Dividend.com: AIG Angst

Also, insurance giant AIG is fighting to stay afloat amid Lehman Brothers' bankruptcy.
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AIG Wants a Federal Bailout Like Freddie and Fannie

People who read our post on Saturday may not be surprised by the sirens going off today at

AIG's

(AIG) - Get Report

headquarters. The company is in the midst of serious talks to gain liquidity from its preferred lender, the Federal Reserve.

AIG is in even worse shape this morning, as the Lehman Brothers bankruptcy will put another dent in structured finance securities and credit default swaps that AIG had insured. UBS analysts believe AIG may incur more than $10 billion in super-senior CDS losses and $5 billion in realized investment portfolio losses in the third quarter.

The company may have no choice but to put its personal lines businesses, annuities business and aircraft-leasing business up for sale.

We continue to warn investors that the market environment is still dangerous for those hoping to buy stocks expecting there is a buyer/government rescue around the corner.

Merrill Lynch

(MER)

figured out that it needed to get a deal done, and AIG may need to do the same.

AIG has put itself in tough position to deal from. Analysts fear the company's failure can have large repercussions a la

Fannie Mae

(FNM)

and

Freddie Mac

(FRE)

, so some sort of coordinated effort will not be out of the question. It's just too dangerous for investors to take any gamble here that there will be anything left for them if a rescue deal happens.

American International Group is not a recommended dividend stock at this time, holding a Dividend.com rating of 2.4 out of 5 stars.

Can a Fed Rate Cut Stem Slides of Goldman Sachs and Morgan Stanley?

Tomorrow's

Federal Reserve

meeting is looming ever larger for the markets. Some market pundits are hoping interest rates will be cut by a half-point to stem the recent financial market turmoil, which has begun to accelerate.

The Fed has cut interest rates seven times in the past year, decreasing the fed funds rate from 5.25% to 2%. With each federal rate cut that doesn't effectively slow the financial markets' downward spiral, the fears of domestic deflation increase. In short, people could begin to put off buying today in anticipation of cheaper prices tomorrow. This trend has afflicted the Japanese real estate market for the last 16 years.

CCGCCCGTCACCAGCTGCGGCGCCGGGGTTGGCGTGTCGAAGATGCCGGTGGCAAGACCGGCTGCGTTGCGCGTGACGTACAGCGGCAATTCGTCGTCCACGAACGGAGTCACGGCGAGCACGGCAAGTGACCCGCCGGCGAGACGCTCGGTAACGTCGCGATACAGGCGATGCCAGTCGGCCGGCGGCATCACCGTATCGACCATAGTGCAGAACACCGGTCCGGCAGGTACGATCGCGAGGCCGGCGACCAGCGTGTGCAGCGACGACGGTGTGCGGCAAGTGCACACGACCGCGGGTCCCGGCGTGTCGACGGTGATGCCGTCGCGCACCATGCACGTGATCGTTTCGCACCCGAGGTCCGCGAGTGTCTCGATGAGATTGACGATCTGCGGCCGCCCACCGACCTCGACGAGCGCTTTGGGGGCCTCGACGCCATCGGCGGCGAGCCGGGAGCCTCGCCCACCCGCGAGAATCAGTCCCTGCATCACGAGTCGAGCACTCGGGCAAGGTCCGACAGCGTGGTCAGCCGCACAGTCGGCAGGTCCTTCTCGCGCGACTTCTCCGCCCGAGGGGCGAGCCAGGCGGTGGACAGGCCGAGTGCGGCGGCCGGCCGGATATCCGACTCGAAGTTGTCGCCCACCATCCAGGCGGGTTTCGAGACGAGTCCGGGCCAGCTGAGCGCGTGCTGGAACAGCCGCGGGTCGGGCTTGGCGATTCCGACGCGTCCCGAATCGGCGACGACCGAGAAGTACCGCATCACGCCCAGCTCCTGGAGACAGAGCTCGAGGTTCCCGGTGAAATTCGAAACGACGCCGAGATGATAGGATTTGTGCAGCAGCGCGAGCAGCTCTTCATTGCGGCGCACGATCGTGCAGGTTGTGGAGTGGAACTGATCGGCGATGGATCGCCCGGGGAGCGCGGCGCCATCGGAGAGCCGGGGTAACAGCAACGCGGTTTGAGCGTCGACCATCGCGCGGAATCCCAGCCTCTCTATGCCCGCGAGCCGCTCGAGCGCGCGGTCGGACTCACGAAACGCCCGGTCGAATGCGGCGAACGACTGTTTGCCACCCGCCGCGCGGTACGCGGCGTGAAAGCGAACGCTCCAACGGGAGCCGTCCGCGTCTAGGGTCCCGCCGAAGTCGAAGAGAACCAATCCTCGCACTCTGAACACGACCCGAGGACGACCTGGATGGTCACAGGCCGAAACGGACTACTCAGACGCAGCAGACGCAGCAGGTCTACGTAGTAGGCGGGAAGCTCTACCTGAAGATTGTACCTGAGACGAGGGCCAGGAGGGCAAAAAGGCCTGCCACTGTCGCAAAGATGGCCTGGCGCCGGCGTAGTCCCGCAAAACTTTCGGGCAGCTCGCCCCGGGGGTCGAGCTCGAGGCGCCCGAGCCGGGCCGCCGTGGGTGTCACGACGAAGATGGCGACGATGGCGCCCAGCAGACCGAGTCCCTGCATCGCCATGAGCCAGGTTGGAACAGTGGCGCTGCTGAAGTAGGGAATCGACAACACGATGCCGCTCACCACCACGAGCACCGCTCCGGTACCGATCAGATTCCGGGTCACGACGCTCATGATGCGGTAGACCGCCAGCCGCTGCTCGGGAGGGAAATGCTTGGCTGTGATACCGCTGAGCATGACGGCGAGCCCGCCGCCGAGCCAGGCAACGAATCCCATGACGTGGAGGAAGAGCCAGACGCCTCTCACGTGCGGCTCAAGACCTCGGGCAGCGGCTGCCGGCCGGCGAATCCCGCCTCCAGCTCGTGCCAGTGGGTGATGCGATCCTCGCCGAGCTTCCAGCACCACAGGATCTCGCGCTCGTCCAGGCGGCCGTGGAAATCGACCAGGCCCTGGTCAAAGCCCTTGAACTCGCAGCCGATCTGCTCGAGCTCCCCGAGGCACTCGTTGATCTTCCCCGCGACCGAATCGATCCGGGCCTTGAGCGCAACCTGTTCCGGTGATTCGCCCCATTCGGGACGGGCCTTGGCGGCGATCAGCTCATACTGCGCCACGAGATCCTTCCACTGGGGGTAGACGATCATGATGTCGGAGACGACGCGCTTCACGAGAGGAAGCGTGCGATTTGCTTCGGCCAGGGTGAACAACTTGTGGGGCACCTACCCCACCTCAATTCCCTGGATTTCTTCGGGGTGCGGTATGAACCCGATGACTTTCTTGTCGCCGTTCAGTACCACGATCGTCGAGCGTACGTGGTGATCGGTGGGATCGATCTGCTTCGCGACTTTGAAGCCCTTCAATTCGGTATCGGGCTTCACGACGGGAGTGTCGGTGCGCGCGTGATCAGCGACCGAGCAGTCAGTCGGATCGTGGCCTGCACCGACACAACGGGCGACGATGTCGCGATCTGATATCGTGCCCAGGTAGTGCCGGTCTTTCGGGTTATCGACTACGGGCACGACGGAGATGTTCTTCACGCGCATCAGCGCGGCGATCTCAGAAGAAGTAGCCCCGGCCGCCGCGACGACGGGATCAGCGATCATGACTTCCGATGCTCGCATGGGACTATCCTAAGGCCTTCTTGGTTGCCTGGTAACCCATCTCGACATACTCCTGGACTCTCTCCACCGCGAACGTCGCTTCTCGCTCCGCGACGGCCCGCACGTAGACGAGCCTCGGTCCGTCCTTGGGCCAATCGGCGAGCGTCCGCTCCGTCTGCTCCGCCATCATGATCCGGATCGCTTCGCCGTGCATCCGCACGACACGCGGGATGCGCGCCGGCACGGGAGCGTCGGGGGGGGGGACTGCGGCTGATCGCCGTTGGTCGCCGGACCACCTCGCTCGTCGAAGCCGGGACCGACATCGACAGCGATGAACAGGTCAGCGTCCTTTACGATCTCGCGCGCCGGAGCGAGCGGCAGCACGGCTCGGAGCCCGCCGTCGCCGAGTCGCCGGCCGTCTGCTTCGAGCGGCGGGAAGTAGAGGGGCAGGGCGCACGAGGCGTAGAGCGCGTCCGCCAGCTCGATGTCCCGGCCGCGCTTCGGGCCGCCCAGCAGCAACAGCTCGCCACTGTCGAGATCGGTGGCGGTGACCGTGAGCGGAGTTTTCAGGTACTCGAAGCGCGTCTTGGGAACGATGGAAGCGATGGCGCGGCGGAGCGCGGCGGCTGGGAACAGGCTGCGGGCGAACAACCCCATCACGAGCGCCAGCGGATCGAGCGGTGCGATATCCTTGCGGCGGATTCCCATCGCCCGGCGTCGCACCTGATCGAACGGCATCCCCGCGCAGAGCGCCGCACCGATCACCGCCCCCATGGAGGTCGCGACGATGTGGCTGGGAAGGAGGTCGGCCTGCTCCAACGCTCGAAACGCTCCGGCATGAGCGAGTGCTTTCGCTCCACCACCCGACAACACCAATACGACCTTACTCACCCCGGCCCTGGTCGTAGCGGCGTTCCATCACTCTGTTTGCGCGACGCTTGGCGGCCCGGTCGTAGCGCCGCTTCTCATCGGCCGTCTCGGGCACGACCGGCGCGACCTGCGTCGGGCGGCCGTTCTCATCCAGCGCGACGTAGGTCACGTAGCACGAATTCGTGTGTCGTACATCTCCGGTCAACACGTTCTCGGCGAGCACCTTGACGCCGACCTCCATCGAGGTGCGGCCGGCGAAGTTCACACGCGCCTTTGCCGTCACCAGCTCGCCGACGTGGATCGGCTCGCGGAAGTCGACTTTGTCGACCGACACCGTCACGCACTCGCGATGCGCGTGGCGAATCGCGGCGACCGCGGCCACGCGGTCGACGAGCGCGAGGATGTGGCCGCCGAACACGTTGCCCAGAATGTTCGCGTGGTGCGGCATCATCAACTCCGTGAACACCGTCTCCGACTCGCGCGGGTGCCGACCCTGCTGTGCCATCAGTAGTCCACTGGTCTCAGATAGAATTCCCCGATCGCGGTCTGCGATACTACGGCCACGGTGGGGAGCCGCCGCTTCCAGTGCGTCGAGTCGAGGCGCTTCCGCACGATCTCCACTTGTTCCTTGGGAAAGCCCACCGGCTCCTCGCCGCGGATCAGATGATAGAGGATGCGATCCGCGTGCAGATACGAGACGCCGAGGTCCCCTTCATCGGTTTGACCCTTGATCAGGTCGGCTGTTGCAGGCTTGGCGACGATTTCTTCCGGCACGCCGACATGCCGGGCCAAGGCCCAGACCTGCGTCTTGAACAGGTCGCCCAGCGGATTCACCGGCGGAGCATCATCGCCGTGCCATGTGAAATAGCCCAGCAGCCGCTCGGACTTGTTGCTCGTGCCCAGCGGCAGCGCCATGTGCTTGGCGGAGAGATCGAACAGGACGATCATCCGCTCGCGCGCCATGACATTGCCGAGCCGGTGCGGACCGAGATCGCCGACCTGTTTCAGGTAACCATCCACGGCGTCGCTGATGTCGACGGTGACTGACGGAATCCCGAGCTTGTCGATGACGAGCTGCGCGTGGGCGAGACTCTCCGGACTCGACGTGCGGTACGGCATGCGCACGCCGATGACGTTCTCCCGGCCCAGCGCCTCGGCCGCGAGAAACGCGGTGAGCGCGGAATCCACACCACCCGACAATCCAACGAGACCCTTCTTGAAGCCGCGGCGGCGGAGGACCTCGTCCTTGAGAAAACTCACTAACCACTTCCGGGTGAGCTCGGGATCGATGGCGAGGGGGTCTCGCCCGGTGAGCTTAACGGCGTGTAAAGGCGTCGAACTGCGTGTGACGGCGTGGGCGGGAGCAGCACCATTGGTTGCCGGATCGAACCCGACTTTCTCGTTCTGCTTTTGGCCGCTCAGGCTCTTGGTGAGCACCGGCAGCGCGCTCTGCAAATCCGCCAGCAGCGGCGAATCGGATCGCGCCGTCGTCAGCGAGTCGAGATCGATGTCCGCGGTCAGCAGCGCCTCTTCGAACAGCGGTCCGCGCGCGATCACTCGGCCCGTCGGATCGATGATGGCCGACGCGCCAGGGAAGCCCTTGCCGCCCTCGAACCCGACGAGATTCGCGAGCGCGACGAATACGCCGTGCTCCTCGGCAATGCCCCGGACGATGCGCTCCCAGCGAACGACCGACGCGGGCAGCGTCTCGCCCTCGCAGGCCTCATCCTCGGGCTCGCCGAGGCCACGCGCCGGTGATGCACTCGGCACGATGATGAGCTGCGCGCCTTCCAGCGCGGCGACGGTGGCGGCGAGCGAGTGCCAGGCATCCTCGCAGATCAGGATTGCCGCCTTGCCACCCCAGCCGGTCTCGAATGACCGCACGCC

Many of the market "pros" have argued that this sort of deflationary trend could never happen in the U.S., because they feel the American consumer will always spend and thereby prop up the domestic economy. With credit markets tightening, however, Americans simply will not have the sort of buying power that they've enjoyed in the recent past.

Cutting rates tomorrow could put a floor under any rumor-driven run on

Goldman Sachs

(GS) - Get Report

or

Morgan Stanley

(MS) - Get Report

, which some say have more exposure to

Lehman Brothers

(LEH)

and

American International Group

(AIG) - Get Report

than previously thought. Investors need to tread carefully here, and not be afraid to shuffle the deck of stocks if need be. We have certainly not resisted reminding investors that complacency is a bad thing in this type of market.

Goldman Sachs is not a recommended dividend stock at this time, holding a Dividend.com rating of 3.3 out of 5 stars. Morgan Stanley is not a recommended dividend stock at this time, holding a Dividend.com rating of 3.4 out of 5 stars.

Should Bank of America Have Waited to Buy Merrill Lynch?